Last-Minute Tips for Complying with EEO-1 Pay-Data Reporting

Lisa Nagele-Piazza, J.D., SHRM-SCP By Lisa Nagele-Piazza, J.D., SHRM-SCP September 19, 2019
Last-Minute Tips for Complying with EEO-1 Pay-Data Reporting

Employers have less than two weeks to file their EEO-1 Component 2 data—pay information broken down by job category, race, sex and ethnicity—to the Equal Employment Opportunity Commission (EEOC). To avoid technical issues and delays, employers shouldn't wait until the Sept. 30 deadline.

Employers that have not yet submitted EEO-1 Component 2 data for 2017 and 2018 should be in the final stages of preparing their data, said Cara Yates Crotty, an attorney with Constangy Brooks, Smith & Prophete in Columbia, S.C.

Cheryl Behymer, an attorney with Fisher Phillips in Columbia, S.C., explained, "If the reporting system suffers from the slowdowns that we have seen in the past, it may take a long time to file if you wait until the deadline."

The Component 2 data collection has been outsourced to NORC at the University of Chicago, which is an independent research institution.

"Looking at your data now allows you the luxury of time to contact NORC via its hotline or e-mail to try to address any unusual data questions," Behymer said.

Employers should note, however, that the EEOC's website was recently updated to announce that the help desk is "receiving a very high volume of daily calls and e-mails, and there may be delays in response." So employers should give themselves enough time to address any challenges.

Submitting the Data

For EEO-1 Component 2, employers will need to report wage information from Box 1 of the W-2 form and total hours worked for all employees by race, ethnicity and sex within 12 proposed pay bands.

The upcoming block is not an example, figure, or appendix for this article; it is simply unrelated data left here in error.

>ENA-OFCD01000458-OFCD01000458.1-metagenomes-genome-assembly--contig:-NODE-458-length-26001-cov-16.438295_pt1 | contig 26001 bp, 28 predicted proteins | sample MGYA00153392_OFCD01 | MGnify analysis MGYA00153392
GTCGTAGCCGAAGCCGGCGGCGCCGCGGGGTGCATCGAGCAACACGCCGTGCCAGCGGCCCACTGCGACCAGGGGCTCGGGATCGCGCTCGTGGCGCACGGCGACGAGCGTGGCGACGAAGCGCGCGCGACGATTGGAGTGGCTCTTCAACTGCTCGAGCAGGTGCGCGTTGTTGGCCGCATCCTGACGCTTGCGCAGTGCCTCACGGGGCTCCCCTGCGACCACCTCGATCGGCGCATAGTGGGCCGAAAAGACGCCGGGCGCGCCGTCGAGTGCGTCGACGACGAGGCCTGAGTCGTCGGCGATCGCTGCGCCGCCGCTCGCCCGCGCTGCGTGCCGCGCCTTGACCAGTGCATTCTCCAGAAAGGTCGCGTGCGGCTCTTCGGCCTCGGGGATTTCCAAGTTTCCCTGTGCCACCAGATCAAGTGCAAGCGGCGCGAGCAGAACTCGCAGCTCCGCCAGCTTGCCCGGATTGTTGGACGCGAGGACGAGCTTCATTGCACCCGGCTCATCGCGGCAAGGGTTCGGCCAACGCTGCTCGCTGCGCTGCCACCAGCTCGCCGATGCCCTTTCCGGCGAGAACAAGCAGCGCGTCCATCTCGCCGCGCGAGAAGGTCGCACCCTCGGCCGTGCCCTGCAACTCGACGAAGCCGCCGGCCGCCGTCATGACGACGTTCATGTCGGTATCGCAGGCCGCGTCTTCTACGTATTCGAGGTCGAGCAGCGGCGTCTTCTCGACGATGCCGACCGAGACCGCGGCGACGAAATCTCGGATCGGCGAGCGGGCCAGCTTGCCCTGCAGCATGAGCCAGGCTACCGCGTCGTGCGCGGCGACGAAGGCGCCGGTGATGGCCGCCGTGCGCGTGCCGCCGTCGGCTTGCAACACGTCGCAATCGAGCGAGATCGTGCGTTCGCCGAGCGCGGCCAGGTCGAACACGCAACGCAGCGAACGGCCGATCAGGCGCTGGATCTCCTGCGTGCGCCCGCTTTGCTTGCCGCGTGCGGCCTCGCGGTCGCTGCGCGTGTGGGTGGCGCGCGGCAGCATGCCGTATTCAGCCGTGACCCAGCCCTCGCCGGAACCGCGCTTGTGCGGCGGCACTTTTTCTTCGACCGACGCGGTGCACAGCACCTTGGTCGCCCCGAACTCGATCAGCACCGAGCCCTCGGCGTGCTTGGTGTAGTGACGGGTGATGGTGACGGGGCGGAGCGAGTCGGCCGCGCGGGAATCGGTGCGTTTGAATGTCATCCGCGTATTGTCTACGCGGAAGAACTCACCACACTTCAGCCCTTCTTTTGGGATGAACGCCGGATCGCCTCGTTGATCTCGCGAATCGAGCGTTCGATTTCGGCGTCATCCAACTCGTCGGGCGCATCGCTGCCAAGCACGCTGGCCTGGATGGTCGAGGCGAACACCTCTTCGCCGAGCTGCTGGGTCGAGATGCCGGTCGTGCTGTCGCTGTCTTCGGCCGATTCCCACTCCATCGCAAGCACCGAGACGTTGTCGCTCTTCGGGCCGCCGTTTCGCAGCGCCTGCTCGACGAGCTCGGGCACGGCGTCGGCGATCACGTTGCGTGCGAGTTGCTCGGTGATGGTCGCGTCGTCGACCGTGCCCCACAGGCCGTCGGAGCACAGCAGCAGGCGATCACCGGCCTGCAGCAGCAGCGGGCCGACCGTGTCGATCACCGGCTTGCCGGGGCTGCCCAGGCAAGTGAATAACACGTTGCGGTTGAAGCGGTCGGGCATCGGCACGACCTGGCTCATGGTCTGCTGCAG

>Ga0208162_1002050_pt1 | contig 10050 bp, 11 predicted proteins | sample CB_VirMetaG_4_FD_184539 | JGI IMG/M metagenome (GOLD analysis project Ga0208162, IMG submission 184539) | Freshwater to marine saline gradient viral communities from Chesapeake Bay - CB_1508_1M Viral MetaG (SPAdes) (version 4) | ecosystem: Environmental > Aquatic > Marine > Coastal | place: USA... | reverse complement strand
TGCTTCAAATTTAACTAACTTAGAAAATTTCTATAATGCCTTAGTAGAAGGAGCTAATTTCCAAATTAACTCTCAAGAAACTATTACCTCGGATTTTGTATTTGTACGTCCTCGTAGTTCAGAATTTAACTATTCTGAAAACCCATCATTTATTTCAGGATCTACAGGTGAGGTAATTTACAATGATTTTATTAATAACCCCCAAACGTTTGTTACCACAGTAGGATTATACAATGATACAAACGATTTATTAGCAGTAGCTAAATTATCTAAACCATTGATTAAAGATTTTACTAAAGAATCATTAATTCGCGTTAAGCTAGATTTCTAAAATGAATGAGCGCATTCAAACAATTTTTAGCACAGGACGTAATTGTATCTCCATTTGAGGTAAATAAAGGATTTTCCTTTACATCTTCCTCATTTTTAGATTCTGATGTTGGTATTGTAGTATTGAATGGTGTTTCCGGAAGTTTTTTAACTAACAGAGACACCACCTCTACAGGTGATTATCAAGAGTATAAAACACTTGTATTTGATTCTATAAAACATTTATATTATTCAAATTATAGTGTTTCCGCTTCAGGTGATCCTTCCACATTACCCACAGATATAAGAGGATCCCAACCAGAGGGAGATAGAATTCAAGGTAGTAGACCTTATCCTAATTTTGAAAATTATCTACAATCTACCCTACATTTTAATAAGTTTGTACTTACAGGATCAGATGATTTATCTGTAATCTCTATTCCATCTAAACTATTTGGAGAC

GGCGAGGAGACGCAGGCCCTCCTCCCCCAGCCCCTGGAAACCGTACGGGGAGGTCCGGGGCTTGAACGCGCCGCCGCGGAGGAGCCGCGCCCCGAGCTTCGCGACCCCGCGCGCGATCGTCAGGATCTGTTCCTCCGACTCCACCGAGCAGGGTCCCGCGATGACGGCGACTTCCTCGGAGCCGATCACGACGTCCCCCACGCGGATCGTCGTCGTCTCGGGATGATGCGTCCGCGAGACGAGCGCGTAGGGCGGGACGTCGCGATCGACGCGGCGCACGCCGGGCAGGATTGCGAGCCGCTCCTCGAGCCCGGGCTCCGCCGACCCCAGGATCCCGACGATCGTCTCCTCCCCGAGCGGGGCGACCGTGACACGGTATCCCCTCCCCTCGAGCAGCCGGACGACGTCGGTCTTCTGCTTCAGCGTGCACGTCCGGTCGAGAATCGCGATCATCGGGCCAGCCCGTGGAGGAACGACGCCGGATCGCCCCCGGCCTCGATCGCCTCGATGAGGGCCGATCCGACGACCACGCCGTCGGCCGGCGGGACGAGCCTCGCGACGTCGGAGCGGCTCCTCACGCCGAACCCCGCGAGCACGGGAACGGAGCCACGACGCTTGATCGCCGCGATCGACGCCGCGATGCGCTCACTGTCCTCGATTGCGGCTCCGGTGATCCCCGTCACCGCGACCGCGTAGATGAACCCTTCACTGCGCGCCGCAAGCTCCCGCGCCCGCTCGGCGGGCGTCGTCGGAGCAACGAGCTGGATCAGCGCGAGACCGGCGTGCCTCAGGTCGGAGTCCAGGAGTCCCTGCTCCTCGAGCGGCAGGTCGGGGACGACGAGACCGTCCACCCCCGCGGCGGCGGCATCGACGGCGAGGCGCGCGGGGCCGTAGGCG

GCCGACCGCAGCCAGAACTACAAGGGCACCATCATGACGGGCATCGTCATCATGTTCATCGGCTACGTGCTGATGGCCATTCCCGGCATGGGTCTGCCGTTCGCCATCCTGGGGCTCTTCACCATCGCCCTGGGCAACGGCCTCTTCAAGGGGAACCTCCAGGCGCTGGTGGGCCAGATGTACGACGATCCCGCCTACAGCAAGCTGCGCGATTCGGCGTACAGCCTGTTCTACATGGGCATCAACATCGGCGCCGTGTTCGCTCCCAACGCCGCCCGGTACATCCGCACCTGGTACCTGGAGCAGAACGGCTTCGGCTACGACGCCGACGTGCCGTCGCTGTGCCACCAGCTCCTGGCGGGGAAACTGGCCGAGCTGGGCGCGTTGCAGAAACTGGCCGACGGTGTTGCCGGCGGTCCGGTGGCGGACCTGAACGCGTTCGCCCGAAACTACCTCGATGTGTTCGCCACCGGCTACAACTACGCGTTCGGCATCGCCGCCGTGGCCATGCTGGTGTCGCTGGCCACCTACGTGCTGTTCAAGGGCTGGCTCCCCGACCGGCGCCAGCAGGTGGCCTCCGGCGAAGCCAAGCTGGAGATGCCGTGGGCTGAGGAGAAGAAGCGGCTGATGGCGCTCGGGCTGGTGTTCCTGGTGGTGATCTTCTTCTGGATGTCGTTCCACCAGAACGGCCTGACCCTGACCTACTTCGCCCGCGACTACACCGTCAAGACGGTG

Employers should select a pay period between Oct. 1 and Dec. 31 of the reporting year as the "workforce snapshot period," the agency's guidance said. Employers, including federal contractors, are required to submit Component 2 pay data if they had 100 or more employees during the workforce snapshot period.

[SHRM members-only HR Q&A: What are the filing requirements for the EEO-1 form?]

Remember that although the payroll period is a narrow time frame that establishes the employee head count, the W-2 Box 1 pay data and the hours worked are for the year, not just the payroll period, Behymer said. Also note that the EEOC has adopted the Fair Labor Standards Act practices for calculating compensable hours so that paid holidays, vacation and leave are not included. For exempt employees, businesses may report actual hours worked or designate 40 hours a week.

NORC and the EEOC have published very detailed specifications on how the data must be presented and how to verify the filings. Employers should visit the EEOC's website for a sample form, an instruction booklet and FAQs for covered employers.

Crotty recommended that employers periodically review the FAQs because additional clarifications have been added since their initial release. For example, the agency recently said employers may report gender for nonbinary employees—who do not identify as exclusively male or female—in a comments section of the form.